How does the location of an obstetric hematoma affect management?
Can adequate examination be performed bedside, or is examination under anesthesia in the operating room required?
When is conservative management versus evacuation and repair or embolization appropriate?
A 28-y.o. G1P1 is two hours status post vacuum assisted delivery of a 4100 g, occiput posterior infant at 40 weeks gestation. There was a 2nd degree laceration that was repaired, and estimated blood loss was 300cc. The patient seemed to be recovering appropriately, and epidural was removed 30 minutes ago. She currently complains of 9/10 rectal pain, and upon standing with assistance, became lightheaded. Heart rate is 100 bpm, and blood pressure is 90/60. On examination, the fundus is firm at the level of the umbilicus and there is normal lochia on the pad. The nurse calls you to the bedside. What are the next steps in your evaluation of the patient?
Vulvar and vaginal hematomas can require immediate attention and management from an obstetric and gynecologic (OB/GYN) hospitalist. Hematomas can be the result of obstetric delivery, complications of gynecologic surgery, or the result of trauma. According to a large population–based study, vaginal hematoma occurs in 1 of every 1218 singleton vaginal deliveries.1 Obstetric hematomas more commonly present in those who are primiparous, delivered an infant greater >4500 g, underwent instrumental delivery, or have comorbidities such as preeclampsia, vulvar varicosities, or coagulopathy.2 This chapter reviews the diagnosis and management of vulvar and vaginal hematoma in patients hospitalized following vaginal delivery or gynecologic surgery.
ANATOMY AND PATHOPHYSIOLOGY
Branches of the pudendal artery injured during delivery are responsible for the majority of vulvar hematomas, whereas injury to the descending branch of the uterine artery accounts for the majority of vaginal hematomas. Although spontaneous hematoma formation is possible in the uncomplicated delivery, episiotomy and the use of vacuum or forceps to facilitate delivery both increase the risk of hematoma.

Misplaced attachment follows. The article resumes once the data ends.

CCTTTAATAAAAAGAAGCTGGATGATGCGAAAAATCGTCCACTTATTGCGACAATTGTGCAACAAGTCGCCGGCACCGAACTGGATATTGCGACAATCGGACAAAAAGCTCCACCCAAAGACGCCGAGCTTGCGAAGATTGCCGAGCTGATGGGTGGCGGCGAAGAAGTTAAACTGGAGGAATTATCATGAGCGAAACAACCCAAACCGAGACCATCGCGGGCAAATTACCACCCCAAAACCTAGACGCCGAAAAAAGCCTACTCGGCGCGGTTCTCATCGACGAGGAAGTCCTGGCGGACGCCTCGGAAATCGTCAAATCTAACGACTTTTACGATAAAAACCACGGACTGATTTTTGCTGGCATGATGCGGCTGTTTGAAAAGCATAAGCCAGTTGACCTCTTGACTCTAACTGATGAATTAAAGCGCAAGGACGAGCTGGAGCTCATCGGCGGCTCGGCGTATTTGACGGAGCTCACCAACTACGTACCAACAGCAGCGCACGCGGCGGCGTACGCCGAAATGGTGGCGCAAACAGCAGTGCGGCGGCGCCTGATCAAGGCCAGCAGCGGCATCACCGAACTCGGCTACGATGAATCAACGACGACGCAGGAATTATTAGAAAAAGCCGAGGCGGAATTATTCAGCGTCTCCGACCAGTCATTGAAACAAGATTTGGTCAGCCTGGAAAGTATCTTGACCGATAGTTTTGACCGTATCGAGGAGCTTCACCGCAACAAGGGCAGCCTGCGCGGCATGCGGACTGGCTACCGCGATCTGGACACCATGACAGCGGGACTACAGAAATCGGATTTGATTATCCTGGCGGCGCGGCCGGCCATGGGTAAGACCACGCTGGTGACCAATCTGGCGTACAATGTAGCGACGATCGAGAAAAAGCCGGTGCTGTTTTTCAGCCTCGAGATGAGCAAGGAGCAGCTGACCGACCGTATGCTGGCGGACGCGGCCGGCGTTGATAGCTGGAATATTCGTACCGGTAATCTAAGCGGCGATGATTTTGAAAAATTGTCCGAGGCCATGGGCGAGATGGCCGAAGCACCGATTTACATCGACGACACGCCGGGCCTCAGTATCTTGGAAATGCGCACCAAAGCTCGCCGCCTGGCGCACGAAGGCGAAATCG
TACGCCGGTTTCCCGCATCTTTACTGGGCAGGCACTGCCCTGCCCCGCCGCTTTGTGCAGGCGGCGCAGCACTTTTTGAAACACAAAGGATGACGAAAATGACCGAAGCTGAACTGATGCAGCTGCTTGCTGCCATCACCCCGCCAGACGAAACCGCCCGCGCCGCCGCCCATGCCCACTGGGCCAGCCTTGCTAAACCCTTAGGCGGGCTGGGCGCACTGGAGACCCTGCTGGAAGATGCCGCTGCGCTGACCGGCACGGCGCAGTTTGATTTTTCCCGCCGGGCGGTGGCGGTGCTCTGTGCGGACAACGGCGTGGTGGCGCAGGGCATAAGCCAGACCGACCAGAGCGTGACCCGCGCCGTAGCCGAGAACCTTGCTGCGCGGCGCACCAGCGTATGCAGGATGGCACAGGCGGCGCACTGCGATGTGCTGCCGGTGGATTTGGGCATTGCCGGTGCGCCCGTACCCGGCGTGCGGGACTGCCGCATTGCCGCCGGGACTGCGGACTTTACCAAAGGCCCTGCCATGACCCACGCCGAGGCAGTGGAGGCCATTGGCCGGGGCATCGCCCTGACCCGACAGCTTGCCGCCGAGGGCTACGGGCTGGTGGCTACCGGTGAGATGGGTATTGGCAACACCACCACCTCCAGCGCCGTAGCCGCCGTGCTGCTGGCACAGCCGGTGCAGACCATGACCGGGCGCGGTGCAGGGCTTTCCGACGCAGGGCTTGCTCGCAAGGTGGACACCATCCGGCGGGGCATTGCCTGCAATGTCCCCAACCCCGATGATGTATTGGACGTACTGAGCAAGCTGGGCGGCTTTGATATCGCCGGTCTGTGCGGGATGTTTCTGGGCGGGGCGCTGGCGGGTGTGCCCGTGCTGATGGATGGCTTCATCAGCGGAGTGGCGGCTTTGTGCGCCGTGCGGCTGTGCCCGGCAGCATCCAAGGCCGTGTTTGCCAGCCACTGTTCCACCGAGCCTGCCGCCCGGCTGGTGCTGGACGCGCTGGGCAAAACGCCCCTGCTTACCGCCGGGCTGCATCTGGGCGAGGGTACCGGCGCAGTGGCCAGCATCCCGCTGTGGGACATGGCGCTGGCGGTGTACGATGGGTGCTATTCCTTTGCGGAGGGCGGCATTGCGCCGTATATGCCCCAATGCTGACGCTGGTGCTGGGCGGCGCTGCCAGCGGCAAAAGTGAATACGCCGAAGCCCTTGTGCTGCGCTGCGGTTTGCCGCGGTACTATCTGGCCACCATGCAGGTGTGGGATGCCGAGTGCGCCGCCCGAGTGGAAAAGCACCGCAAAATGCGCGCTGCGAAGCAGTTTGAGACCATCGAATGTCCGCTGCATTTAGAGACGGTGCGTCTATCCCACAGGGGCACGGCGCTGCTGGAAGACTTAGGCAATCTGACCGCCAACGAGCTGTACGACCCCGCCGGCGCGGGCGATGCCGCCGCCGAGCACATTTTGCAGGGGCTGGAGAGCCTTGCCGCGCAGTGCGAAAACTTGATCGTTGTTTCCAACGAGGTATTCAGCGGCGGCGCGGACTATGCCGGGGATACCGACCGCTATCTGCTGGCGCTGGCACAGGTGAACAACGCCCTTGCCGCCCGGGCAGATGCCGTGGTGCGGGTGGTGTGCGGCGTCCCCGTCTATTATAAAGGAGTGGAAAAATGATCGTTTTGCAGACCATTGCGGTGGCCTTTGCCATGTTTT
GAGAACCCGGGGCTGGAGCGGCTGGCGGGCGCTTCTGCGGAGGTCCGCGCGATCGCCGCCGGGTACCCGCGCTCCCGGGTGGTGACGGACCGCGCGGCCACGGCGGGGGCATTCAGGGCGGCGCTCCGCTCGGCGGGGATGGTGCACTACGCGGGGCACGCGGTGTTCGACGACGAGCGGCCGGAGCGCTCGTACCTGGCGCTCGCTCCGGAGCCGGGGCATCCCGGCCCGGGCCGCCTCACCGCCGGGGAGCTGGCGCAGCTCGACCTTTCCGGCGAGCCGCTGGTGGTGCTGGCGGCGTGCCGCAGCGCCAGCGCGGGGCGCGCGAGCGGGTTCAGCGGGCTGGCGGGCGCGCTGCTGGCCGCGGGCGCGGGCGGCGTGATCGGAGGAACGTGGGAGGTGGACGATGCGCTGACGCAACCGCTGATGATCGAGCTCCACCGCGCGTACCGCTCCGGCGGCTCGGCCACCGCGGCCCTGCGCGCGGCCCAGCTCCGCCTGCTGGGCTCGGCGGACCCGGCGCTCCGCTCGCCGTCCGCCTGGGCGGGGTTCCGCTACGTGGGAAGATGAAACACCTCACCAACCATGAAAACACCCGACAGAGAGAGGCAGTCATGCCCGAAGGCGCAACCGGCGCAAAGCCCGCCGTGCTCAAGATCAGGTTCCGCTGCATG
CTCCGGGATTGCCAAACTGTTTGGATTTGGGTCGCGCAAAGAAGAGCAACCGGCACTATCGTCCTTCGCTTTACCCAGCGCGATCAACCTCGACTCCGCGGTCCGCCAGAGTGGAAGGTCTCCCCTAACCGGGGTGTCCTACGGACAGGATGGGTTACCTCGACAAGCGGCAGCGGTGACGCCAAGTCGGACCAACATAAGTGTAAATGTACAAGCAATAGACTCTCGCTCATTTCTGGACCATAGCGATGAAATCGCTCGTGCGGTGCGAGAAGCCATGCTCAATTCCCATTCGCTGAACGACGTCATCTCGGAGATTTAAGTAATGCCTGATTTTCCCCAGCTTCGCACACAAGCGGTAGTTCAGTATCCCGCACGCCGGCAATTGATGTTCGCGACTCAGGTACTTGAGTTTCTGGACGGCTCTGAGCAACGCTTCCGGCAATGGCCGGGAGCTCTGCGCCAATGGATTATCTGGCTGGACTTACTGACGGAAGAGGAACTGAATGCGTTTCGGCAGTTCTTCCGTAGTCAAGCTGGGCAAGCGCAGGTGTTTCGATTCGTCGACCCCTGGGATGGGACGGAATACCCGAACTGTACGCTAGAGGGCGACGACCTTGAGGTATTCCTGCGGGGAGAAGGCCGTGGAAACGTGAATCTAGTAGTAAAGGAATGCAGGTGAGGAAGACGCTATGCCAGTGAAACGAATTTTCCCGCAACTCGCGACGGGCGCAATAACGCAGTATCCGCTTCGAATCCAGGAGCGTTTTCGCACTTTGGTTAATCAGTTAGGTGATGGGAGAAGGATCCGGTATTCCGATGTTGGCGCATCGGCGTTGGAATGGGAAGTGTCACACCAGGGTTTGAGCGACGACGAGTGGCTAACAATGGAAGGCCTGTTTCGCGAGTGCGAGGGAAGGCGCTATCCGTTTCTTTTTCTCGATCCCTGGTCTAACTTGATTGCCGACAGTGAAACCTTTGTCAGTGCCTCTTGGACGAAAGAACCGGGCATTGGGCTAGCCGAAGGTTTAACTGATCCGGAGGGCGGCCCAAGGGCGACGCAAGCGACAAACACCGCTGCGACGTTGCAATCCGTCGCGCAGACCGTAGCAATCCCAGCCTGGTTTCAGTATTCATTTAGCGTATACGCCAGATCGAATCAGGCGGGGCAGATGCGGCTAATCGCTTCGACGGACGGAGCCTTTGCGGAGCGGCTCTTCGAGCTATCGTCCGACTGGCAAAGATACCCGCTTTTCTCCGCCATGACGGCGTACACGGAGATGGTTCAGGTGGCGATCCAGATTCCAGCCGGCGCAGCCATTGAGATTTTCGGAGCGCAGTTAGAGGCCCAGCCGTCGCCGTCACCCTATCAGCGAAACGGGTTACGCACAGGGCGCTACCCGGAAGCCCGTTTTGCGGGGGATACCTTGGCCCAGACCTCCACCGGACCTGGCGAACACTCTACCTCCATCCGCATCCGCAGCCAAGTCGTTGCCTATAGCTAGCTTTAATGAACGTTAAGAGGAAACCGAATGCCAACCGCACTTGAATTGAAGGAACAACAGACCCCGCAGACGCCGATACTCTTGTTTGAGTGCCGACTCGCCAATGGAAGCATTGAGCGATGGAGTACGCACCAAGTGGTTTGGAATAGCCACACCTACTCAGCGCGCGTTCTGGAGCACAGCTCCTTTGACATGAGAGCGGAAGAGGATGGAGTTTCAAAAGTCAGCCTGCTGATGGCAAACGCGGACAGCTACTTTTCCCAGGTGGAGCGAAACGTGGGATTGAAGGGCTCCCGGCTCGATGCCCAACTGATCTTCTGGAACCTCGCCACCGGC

Vulvar hematomas are collections of blood that are bounded from extension of bleeding, thereby causing an obvious collection of blood protruding to the vulvar skin. These may be located in one of two anatomic areas, often referred to as the anterior and posterior triangles (Fig. 70-1). When the hematoma occurs anterior to the superficial transverse perineal muscles, the perineal membrane (previously called the urogenital diaphragm) and Colles’ fascia prevent the extension of bleeding. Figure 70-2 depicts the anterior triangle as an enclosed space. When posterior to the superficial transverse perineal muscles, it is the anal fascia that prevents extension, although it is possible for these to dissect into the ischiorectal fossa. Figure 70-3 shows a hematoma in this compartment.
Anterior and posterior triangles of the female vulva. (Modified with permission from Hoffman BL, Schorge JO, Bradshaw KD, et al: ...